Is your Cash Dragging you Down?

June 5, 2006 — Leave a comment

This article presents the effects of holding unplanned cash in an investment portfolio and the benefits of optimizing the cash level.

Let’s first discuss planned cash. Every investor needs cash in order to meet daily expenses during severe declines of the investment portfolio. This amount should be decided upon before putting any money in the stock market, because sharp declines can come at a surprise leaving no time for last minute planning.

Once you set aside the amount of planned cash, your goal should be to minimize the amount of extra cash in your investment portfolio. This excess cash is a well-known investment phenomenon. It can come from many different sources, but they all can be summarized by the following definition.

Cash Drag : the negative effect on a portfolio’s performance due to holding cash beyond the amount specified in the Investment Plan.

Each of the following is a reason to minimize your Cash Drag:

  1. You already defined the amount of cash needed for your short-term security and set aside this amount. Any extra cash is eating away at your long-term growth.
  2. If you don’t plan how much you will leave in cash and therefore don’t have a set amount that is consistently available, you cannot count on a set amount to be there when you need it most.

We shall identify a few categories of Cash Drag. For categories you can control, the impact will be presented. The cash will be assumed to earn 15% less than the stock portfolio1. In addition the impact will be expressed in terms of loss for a retiree with a portfolio of $1,000,000.

Cash inside mutual funds: All mutual funds carry cash to meet potential daily redemptions. There is no way to avoid this amount altogether, but you can minimize this by choosing index funds that tend to have a low percentage of cash.

Cash for liquidity: Cash that brokers and investment advisors hold inside investment accounts for upcoming management fees and transactions. This can be completely eliminated, if the investment professional plans right. These amounts tend to be relatively small, but not insignificant. 2% excess cash for this purpose would reduce your total returns by 2%x15% = 0.3%, lowering the 17.2% growth to 16.9%, or costing the $1,000,000 retiree $3,000 per year.

Cash waiting for the right investment opportunity: Investment professionals and individuals that try to pick promising stocks have to leave cash available for the right moment. These amounts tend to be significant and can run as high as 30% or more. The impact of 30% in cash, would be 30%x15% = 4.5%, lowering the 17.2% total growth to 12.7%, and costing the retiree $45,000 per year.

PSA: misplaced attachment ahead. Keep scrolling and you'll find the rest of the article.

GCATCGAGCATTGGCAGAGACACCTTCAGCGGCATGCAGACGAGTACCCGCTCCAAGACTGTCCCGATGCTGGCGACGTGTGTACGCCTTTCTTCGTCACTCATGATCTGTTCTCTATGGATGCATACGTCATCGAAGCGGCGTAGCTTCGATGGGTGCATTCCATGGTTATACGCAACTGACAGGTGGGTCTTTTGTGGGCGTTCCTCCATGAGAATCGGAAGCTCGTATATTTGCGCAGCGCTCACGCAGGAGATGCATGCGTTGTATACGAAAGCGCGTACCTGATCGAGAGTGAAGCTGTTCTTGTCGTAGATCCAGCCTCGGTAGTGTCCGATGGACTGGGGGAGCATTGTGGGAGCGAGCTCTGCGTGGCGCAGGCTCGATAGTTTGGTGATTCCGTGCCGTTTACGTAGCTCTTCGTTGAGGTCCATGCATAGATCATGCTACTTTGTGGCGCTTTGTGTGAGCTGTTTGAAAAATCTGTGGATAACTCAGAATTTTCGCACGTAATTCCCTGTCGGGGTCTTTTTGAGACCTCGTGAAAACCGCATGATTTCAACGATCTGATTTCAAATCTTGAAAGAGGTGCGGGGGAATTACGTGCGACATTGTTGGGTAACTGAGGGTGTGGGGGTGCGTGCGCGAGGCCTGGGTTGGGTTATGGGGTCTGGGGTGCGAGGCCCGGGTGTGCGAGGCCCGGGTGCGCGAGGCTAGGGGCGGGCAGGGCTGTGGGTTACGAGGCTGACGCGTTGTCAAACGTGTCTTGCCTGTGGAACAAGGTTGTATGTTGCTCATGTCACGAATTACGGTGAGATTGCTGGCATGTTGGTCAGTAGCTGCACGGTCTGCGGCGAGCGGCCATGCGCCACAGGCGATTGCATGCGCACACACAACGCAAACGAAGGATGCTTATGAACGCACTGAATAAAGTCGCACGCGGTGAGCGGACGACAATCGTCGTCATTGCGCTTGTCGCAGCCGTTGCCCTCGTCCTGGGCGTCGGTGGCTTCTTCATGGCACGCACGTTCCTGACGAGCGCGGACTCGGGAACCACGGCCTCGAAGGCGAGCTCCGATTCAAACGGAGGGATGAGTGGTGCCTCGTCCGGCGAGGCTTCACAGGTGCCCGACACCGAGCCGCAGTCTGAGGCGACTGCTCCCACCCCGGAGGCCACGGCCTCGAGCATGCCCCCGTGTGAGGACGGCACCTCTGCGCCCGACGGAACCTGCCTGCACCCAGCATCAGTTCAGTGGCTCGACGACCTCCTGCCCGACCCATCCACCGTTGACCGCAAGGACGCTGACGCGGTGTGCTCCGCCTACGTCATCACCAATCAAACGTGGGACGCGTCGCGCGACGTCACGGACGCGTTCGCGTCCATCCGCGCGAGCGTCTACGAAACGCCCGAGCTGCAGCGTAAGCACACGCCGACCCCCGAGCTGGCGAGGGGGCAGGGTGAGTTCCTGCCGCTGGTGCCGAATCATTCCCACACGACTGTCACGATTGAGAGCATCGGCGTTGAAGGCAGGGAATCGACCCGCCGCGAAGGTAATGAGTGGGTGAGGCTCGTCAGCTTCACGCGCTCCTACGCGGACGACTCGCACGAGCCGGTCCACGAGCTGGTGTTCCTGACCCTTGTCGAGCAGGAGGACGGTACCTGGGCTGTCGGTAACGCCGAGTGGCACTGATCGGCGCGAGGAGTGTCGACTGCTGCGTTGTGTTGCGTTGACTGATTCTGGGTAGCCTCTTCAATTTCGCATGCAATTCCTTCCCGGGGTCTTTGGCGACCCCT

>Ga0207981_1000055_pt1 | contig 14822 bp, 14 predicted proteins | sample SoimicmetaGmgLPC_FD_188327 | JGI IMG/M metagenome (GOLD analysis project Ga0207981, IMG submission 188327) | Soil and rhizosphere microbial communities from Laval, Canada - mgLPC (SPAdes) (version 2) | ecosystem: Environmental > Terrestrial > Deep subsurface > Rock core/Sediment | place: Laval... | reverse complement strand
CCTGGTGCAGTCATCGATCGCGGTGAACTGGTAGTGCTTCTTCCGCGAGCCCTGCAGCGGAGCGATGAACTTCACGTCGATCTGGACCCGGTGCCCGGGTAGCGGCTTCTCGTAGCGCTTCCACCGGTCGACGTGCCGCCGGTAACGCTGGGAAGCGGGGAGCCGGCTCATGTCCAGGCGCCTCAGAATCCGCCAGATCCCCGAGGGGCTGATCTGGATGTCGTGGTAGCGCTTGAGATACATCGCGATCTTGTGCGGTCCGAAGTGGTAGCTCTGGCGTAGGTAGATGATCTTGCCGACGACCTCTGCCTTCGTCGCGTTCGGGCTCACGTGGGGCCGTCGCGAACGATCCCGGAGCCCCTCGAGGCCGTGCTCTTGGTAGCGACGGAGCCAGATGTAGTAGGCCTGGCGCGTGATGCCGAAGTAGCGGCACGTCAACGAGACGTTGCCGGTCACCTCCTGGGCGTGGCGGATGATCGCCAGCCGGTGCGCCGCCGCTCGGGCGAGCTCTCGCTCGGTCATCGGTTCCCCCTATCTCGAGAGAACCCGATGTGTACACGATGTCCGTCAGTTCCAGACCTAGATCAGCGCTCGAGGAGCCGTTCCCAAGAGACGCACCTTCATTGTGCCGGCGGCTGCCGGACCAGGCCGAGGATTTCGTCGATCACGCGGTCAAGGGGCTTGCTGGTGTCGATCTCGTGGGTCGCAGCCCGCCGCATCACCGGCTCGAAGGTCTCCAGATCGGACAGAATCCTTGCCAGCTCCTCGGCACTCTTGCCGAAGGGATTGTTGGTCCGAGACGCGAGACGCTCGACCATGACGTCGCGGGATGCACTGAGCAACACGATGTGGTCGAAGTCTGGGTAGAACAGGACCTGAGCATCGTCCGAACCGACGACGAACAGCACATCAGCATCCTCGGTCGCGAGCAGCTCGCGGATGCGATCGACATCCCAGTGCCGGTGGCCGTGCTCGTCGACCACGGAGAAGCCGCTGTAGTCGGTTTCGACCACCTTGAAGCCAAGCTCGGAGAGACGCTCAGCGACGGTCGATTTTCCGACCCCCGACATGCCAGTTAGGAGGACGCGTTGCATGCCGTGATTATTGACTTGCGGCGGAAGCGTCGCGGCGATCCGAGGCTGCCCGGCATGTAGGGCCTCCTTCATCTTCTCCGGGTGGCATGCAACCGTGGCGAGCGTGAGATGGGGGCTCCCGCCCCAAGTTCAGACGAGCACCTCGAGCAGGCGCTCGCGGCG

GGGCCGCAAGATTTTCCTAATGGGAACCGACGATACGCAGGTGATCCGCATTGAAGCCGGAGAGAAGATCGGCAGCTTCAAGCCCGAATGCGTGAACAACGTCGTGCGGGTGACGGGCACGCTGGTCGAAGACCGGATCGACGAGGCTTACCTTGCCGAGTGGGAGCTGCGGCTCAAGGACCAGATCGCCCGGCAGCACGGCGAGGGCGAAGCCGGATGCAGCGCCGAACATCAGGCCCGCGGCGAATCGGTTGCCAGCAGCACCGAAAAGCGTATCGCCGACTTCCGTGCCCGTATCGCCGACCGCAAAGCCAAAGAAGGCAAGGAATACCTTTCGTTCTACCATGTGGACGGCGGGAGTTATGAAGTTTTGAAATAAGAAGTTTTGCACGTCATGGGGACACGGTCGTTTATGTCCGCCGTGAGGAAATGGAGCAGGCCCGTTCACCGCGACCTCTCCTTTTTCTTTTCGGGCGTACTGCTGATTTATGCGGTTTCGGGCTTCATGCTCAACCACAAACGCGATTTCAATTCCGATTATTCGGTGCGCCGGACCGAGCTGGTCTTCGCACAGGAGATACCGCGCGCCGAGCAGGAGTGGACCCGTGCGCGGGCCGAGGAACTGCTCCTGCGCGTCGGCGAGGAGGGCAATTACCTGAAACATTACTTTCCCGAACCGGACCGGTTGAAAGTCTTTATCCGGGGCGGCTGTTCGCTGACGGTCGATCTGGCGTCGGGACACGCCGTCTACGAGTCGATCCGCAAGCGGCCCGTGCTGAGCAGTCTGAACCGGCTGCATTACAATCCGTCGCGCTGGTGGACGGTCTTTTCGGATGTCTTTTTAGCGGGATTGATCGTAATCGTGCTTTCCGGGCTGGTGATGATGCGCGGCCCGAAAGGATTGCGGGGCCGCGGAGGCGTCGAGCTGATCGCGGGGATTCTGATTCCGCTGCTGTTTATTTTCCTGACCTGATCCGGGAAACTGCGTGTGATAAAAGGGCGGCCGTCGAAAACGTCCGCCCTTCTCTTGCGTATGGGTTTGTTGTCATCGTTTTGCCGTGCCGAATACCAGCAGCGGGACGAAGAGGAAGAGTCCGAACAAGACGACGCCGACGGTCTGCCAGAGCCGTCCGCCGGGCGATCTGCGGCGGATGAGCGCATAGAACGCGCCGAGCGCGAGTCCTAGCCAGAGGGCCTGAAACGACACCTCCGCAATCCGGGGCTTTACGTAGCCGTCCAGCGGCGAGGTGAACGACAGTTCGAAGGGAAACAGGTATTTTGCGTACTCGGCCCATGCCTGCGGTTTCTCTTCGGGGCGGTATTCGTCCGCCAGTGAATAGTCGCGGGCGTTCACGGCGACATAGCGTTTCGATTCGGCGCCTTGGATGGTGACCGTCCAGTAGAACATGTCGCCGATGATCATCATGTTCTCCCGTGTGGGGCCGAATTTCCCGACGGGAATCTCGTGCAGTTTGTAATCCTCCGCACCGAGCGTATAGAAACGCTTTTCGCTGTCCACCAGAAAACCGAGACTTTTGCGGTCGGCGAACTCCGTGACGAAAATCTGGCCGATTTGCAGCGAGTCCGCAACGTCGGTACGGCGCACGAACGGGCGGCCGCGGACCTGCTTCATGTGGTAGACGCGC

Cash allocated to protect from an anticipated recession: This is the most dangerous category of Cash Drag, for two reasons: the size of the cash allocation and the attempt to time the market. Some people allocate large amounts of cash when a recession is anticipated. A not uncommon allocation of 50% costs the investor an average of 50%x15% = 7.5%, lowering the 17.2% annual growth to 9.7%, costing the retiree $75,000 per year!

The impact is magnified by the timing component. In nearly all cases, the allocation to cash happens after the beginning of a decline or well before it, and the allocation back to stocks usually happens after the surge in stock prices is over.

When making the allocation after the decline began, you immediately realize a loss. For example, many stock portfolios frequently decline by 10% from their recent peak. Anyone that gets nervous about the future of the portfolio, and allocates 50% to cash, would realize an immediate 50%x10% = 5% loss, or $50,000 for our retiree!

When reverting the allocation to stocks after the recovery began, you give up these gains. People that experienced a dramatic shock by the 2000-2002 recession, waited for a long time to put money back into stocks. A retiree that had 50% in cash and waited until the end of 2004 to put the cash into stocks would have given up more than 100% growth in a portfolio like Long-Term Component. If our retiree had $500,000 of the $1,000,000 portfolio in cash, this would amount to losing $250,000!

To Summarize

No matter how adventurous you feel, how strongly you believe in your predictions or how fearful you are of a recent decline turning into the worst recession you’ve ever seen, please be very careful with your money. This is not a $20 gamble in Las Vegas – you are gambling with your life’s savings. The most conservative approach to investing involves planning in advance for severe scenarios. Once your plan is ready, keep it in writing, and stick to it without gambling on stock increases or recessions.

1 The 15% difference in growth is based on:

  • 2.2% growth of cash, reflecting the returns of various cash accounts and their inferior tax position compared to stock funds.
  • 17.2% growth of stocks, based on the long-term simulated returns for Long-Term Component by Quality Asset Management.
Disclosures Including Backtested Performance Data

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Gil Hanoch

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